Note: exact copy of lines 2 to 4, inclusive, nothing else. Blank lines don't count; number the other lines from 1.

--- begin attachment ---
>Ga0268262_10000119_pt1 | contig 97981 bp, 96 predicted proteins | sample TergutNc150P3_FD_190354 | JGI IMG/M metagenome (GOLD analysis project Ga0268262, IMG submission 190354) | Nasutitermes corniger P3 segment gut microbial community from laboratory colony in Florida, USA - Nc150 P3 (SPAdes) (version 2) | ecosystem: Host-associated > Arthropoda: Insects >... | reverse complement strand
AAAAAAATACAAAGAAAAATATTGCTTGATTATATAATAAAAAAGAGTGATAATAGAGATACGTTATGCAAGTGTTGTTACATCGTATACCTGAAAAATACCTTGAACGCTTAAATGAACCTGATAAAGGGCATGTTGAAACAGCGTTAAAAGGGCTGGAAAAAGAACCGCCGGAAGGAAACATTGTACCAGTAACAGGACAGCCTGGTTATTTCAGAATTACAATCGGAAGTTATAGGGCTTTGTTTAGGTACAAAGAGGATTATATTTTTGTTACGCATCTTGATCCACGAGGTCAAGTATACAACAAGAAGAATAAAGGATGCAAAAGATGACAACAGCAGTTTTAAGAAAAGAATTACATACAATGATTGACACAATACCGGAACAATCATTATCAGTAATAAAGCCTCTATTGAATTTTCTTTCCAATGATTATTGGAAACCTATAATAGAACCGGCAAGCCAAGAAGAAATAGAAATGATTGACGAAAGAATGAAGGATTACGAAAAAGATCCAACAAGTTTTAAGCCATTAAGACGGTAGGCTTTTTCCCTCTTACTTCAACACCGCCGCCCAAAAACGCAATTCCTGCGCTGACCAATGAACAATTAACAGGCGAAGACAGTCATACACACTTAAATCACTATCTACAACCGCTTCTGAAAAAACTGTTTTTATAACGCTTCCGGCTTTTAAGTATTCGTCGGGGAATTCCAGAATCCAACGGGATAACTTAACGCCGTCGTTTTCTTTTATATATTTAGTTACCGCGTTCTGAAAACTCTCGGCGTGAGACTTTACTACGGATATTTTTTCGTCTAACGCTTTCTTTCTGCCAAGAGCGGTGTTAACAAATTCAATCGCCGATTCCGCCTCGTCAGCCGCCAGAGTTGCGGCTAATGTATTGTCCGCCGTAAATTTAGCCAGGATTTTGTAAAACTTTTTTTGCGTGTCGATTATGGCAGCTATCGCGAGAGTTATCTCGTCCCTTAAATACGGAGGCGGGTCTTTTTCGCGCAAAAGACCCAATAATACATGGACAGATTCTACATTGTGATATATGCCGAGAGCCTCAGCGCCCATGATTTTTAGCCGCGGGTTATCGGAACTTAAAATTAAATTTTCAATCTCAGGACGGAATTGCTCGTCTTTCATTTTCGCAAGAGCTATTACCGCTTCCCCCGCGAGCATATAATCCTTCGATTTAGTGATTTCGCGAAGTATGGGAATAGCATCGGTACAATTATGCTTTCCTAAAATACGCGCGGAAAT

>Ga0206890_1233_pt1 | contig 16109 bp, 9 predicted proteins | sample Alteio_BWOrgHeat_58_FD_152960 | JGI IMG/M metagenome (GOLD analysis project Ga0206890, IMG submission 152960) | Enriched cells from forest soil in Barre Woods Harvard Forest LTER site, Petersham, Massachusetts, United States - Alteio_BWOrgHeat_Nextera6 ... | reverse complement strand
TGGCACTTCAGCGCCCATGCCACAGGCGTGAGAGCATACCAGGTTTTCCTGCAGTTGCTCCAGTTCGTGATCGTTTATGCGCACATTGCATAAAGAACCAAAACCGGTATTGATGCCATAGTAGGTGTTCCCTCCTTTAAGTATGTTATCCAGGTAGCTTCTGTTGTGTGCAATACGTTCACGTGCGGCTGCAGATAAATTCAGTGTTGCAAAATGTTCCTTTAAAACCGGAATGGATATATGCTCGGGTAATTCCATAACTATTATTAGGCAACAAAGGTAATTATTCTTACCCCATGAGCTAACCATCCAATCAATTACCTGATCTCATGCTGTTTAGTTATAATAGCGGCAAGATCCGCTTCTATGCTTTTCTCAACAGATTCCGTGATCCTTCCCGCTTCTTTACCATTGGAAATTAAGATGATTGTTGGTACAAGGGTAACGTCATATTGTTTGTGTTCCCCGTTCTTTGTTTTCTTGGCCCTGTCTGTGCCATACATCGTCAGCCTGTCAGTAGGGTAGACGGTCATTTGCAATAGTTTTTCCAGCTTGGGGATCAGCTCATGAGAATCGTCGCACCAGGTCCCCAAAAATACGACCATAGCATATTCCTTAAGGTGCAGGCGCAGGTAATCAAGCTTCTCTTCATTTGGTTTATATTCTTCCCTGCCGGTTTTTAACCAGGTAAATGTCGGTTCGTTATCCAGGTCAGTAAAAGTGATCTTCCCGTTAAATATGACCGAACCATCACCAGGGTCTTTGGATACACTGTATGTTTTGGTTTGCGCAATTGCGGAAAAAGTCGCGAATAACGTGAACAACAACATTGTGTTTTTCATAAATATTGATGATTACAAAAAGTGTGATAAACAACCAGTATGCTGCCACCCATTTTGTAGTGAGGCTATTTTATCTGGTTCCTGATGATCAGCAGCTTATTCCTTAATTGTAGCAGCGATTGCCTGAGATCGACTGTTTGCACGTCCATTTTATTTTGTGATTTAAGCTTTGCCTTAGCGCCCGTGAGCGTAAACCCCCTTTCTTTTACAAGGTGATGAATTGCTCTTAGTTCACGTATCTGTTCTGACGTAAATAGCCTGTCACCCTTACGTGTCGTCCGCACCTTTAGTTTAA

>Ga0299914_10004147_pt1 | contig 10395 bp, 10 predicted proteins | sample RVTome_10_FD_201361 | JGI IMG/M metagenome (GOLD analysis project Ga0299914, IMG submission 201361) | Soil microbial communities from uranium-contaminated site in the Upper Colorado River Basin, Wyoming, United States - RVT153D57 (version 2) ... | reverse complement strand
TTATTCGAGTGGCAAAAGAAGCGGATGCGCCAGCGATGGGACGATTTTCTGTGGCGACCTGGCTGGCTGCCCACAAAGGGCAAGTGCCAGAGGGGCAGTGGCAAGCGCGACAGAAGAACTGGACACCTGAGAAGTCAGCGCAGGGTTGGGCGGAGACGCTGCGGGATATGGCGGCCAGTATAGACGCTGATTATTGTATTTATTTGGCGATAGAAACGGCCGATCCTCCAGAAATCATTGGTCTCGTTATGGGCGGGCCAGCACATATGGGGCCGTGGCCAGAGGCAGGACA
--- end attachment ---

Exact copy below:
AAAAAAATACAAAGAAAAATATTGCTTGATTATATAATAAAAAAGAGTGATAATAGAGATACGTTATGCAAGTGTTGTTACATCGTATACCTGAAAAATACCTTGAACGCTTAAATGAACCTGATAAAGGGCATGTTGAAACAGCGTTAAAAGGGCTGGAAAAAGAACCGCCGGAAGGAAACATTGTACCAGTAACAGGACAGCCTGGTTATTTCAGAATTACAATCGGAAGTTATAGGGCTTTGTTTAGGTACAAAGAGGATTATATTTTTGTTACGCATCTTGATCCACGAGGTCAAGTATACAACAAGAAGAATAAAGGATGCAAAAGATGACAACAGCAGTTTTAAGAAAAGAATTACATACAATGATTGACACAATACCGGAACAATCATTATCAGTAATAAAGCCTCTATTGAATTTTCTTTCCAATGATTATTGGAAACCTATAATAGAACCGGCAAGCCAAGAAGAAATAGAAATGATTGACGAAAGAATGAAGGATTACGAAAAAGATCCAACAAGTTTTAAGCCATTAAGACGGTAGGCTTTTTCCCTCTTACTTCAACACCGCCGCCCAAAAACGCAATTCCTGCGCTGACCAATGAACAATTAACAGGCGAAGACAGTCATACACACTTAAATCACTATCTACAACCGCTTCTGAAAAAACTGTTTTTATAACGCTTCCGGCTTTTAAGTATTCGTCGGGGAATTCCAGAATCCAACGGGATAACTTAACGCCGTCGTTTTCTTTTATATATTTAGTTACCGCGTTCTGAAAACTCTCGGCGTGAGACTTTACTACGGATATTTTTTCGTCTAACGCTTTCTTTCTGCCAAGAGCGGTGTTAACAAATTCAATCGCCGATTCCGCCTCGTCAGCCGCCAGAGTTGCGGCTAATGTATTGTCCGCCGTAAATTTAGCCAGGATTTTGTAAAACTTTTTTTGCGTGTCGATTATGGCAGCTATCGCGAGAGTTATCTCGTCCCTTAAATACGGAGGCGGGTCTTTTTCGCGCAAAAGACCCAATAATACATGGACAGATTCTACATTGTGATATATGCCGAGAGCCTCAGCGCCCATGATTTTTAGCCGCGGGTTATCGGAACTTAAAATTAAATTTTCAATCTCAGGACGGAATTGCTCGTCTTTCATTTTCGCAAGAGCTATTACCGCTTCCCCCGCGAGCATATAATCCTTCGATTTAGTGATTTCGCGAAGTATGGGAATAGCATCGGTACAATTATGCTTTCCTAAAATACGCGCGGAAAT

>Ga0206890_1233_pt1 | contig 16109 bp, 9 predicted proteins | sample Alteio_BWOrgHeat_58_FD_152960 | JGI IMG/M metagenome (GOLD analysis project Ga0206890, IMG submission 152960) | Enriched cells from forest soil in Barre Woods Harvard Forest LTER site, Petersham, Massachusetts, United States - Alteio_BWOrgHeat_Nextera6 ... | reverse complement strand
TGGCACTTCAGCGCCCATGCCACAGGCGTGAGAGCATACCAGGTTTTCCTGCAGTTGCTCCAGTTCGTGATCGTTTATGCGCACATTGCATAAAGAACCAAAACCGGTATTGATGCCATAGTAGGTGTTCCCTCCTTTAAGTATGTTATCCAGGTAGCTTCTGTTGTGTGCAATACGTTCACGTGCGGCTGCAGATAAATTCAGTGTTGCAAAATGTTCCTTTAAAACCGGAATGGATATATGCTCGGGTAATTCCATAACTATTATTAGGCAACAAAGGTAATTATTCTTACCCCATGAGCTAACCATCCAATCAATTACCTGATCTCATGCTGTTTAGTTATAATAGCGGCAAGATCCGCTTCTATGCTTTTCTCAACAGATTCCGTGATCCTTCCCGCTTCTTTACCATTGGAAATTAAGATGATTGTTGGTACAAGGGTAACGTCATATTGTTTGTGTTCCCCGTTCTTTGTTTTCTTGGCCCTGTCTGTGCCATACATCGTCAGCCTGTCAGTAGGGTAGACGGTCATTTGCAATAGTTTTTCCAGCTTGGGGATCAGCTCATGAGAATCGTCGCACCAGGTCCCCAAAAATACGACCATAGCATATTCCTTAAGGTGCAGGCGCAGGTAATCAAGCTTCTCTTCATTTGGTTTATATTCTTCCCTGCCGGTTTTTAACCAGGTAAATGTCGGTTCGTTATCCAGGTCAGTAAAAGTGATCTTCCCGTTAAATATGACCGAACCATCACCAGGGTCTTTGGATACACTGTATGTTTTGGTTTGCGCAATTGCGGAAAAAGTCGCGAATAACGTGAACAACAACATTGTGTTTTTCATAAATATTGATGATTACAAAAAGTGTGATAAACAACCAGTATGCTGCCACCCATTTTGTAGTGAGGCTATTTTATCTGGTTCCTGATGATCAGCAGCTTATTCCTTAATTGTAGCAGCGATTGCCTGAGATCGACTGTTTGCACGTCCATTTTATTTTGTGATTTAAGCTTTGCCTTAGCGCCCGTGAGCGTAAACCCCCTTTCTTTTACAAGGTGATGAATTGCTCTTAGTTCACGTATCTGTTCTGACGTAAATAGCCTGTCACCCTTACGTGTCGTCCGCACCTTTAGTTTAA